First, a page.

Game Development Reference
In-Depth Information
If, on the other hand, the main appeal of your game is the overall gameplay (which can't be copyrighted or
trademarked, at least not without difficulty), and it's not deeply original, it may be worth letting the publisher
control the intellectual property in exchange for more revenue.
Figure 11-5: Characters in Hatch, a game with great merchandising potential.
In any case, when you do negotiate with a publisher, be prepared to bring a lawyer. “I would never sign an
agreement with a publisher without going through a lawyer,” Smith says, “which we reserve for only the most
important things such as this. A good lawyer will be able to spot red flags. Heated topics may include owner-
ship over the IP [and] whether the publisher is required to support the product or can opt to bail if they change
their mind. Ditto for the developer—whether and how the publisher can suggest and enforce changes, and com-
plicated and conditional revenue share formulas that leave various loopholes under weird conditions. I prefer
agreements that put everyone in the same boat, succeeding if the game succeeds and failing if it fails. Watch for
contracts where the publisher can let your game fall down without any risk or cost to themselves.
When you do approach a publisher, advises Smith, bring “a prototype that demonstrates both the promise of
the idea you want to create and your team's capability of delivering it. These will put you in a much better po-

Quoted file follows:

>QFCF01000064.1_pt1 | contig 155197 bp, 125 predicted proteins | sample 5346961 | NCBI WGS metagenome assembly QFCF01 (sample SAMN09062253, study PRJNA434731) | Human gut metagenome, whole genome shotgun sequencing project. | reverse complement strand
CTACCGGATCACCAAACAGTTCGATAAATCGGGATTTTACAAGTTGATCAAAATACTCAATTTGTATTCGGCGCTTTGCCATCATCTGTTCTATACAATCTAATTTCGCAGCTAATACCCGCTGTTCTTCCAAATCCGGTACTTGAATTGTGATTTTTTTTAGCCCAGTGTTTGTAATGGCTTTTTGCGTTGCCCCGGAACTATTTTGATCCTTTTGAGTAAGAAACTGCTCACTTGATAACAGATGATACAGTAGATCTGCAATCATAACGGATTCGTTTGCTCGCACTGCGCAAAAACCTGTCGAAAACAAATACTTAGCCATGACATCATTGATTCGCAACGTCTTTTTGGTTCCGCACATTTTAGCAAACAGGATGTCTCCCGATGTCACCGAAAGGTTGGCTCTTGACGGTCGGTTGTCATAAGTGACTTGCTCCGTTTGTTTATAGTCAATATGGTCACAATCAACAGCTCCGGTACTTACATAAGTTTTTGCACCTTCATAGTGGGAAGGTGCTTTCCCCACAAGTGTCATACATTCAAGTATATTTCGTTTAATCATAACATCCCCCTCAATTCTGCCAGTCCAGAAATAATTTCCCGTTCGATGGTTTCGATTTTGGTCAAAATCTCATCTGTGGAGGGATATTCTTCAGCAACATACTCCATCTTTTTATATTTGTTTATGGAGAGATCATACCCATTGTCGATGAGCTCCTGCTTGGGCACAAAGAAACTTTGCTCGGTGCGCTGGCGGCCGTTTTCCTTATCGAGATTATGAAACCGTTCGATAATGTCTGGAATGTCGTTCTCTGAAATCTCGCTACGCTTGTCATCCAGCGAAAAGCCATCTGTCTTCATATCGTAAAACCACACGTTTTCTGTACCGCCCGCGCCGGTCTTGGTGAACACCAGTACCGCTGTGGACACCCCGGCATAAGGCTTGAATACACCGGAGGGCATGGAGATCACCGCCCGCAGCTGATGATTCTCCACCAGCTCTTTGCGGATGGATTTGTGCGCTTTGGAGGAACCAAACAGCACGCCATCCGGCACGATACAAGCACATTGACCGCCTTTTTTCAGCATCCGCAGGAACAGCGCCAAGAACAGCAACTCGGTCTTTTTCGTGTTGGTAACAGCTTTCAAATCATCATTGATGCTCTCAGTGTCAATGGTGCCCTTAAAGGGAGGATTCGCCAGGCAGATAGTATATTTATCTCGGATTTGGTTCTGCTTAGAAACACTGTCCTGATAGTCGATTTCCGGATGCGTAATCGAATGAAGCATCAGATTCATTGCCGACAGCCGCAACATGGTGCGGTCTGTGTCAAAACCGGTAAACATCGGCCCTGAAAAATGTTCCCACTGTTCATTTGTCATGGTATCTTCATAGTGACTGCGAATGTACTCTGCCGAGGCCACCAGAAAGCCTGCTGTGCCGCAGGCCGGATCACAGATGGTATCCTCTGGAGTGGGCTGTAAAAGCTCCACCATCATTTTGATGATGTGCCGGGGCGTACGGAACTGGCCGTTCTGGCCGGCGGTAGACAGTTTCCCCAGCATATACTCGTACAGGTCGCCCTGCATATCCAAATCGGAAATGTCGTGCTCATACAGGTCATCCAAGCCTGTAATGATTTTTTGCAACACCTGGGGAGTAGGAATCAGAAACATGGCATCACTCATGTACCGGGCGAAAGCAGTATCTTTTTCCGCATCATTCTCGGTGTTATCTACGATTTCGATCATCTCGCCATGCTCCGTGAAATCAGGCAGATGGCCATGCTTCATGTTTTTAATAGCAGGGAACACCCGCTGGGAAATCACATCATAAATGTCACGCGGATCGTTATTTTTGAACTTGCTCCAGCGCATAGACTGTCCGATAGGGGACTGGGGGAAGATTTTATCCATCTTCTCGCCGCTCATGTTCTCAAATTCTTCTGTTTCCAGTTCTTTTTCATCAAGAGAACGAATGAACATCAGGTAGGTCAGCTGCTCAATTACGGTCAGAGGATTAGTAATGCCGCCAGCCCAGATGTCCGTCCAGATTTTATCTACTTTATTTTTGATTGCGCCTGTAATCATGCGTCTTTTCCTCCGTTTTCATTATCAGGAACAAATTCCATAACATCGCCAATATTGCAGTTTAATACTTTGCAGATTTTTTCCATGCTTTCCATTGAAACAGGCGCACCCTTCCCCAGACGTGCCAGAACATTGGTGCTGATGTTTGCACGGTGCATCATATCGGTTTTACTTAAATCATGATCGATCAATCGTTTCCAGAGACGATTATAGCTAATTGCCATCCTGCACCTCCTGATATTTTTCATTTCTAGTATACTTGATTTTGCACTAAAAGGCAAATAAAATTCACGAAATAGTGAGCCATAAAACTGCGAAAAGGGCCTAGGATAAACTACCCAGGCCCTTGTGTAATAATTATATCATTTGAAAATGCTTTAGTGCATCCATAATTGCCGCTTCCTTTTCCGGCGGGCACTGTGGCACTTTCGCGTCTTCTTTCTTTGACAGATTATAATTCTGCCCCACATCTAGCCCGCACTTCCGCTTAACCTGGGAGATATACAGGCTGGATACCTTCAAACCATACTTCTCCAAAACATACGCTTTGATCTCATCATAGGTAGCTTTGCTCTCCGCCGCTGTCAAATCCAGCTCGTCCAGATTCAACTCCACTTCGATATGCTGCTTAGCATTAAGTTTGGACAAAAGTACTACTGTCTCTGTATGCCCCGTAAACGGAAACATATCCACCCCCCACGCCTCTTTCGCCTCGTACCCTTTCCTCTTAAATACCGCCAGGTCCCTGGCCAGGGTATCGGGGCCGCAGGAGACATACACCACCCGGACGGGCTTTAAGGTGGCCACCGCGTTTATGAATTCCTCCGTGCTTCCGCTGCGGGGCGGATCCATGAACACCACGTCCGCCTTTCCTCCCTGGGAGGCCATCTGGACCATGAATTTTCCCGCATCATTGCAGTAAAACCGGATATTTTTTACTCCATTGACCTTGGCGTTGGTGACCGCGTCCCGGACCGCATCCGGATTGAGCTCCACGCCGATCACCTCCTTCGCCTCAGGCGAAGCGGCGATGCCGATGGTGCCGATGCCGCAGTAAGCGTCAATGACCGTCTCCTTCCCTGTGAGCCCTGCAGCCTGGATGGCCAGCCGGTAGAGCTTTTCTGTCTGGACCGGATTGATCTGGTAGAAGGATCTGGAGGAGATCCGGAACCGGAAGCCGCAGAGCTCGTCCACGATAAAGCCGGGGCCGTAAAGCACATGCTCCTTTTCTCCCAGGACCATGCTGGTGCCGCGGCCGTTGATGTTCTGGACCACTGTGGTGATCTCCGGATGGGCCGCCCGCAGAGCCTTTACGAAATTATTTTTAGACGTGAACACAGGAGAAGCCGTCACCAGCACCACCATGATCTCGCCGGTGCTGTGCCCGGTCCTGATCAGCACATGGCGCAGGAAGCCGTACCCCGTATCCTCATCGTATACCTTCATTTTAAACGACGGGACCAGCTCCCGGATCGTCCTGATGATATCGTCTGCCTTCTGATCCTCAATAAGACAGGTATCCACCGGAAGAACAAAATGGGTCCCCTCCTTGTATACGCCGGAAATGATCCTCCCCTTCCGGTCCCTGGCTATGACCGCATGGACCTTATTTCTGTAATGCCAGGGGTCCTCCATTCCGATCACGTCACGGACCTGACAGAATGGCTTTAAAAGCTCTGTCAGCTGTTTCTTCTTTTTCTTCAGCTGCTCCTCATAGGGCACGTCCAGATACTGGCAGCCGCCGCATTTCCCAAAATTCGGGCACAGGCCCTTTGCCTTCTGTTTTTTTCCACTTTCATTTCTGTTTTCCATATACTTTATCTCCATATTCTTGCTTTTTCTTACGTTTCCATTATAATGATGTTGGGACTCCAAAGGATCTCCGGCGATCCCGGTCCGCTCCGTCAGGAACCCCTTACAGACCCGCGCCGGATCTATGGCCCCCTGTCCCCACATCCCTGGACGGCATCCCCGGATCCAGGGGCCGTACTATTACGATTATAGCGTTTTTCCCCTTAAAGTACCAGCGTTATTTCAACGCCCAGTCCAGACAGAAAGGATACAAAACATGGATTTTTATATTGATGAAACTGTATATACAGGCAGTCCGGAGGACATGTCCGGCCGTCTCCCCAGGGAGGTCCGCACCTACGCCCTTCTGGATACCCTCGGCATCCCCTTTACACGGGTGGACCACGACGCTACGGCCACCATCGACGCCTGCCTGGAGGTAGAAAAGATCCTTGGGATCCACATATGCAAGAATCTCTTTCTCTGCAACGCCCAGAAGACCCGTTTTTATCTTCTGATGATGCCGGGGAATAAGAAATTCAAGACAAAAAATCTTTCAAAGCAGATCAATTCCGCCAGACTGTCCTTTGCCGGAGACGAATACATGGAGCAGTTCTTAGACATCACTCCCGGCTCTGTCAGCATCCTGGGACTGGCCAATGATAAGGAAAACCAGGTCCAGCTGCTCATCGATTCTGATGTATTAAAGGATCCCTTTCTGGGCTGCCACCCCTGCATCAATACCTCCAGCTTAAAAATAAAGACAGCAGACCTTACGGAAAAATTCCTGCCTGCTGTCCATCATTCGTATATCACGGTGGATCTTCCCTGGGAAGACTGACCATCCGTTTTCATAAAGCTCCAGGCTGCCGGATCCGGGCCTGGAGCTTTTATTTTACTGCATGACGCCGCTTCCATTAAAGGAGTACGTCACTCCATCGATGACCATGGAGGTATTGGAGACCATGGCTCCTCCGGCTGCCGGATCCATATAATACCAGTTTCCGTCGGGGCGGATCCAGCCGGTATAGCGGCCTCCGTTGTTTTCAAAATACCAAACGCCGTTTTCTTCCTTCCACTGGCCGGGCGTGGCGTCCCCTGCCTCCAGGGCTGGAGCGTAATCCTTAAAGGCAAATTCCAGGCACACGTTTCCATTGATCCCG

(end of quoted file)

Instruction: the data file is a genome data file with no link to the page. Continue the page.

sition to discuss and negotiate than a slide presentation that supposedly describes an idea they should put their
precious weight behind.”
And finally from Smith (but probably most importantly): “When looking for a publisher, I personally would
seek out a small company where face-to-face individuals have authority, not just impersonal policy and share-
holders. I would look for people who seem genuine, invested, and moral—people you would be happy to have
lunch with or help out if they needed something. There are lots of people out there who are sincerely helpful,
and lots of them work at publishers. I would sign with those publishers.”
If you do decide to try working with publishers, many of the top iOS publishers have an open-door policy for
indie developers interested in publishing their games. The following sections describe a sample of the market
ngmoco (DeNA)
Launched in 2008 by longtime Electronic Arts game developer Neil Young, ngmoco was acquired in 2010 by
Japan mobile giant DeNA for $400 million. Most of their games, such as Rolando and We Rule, focus on highly
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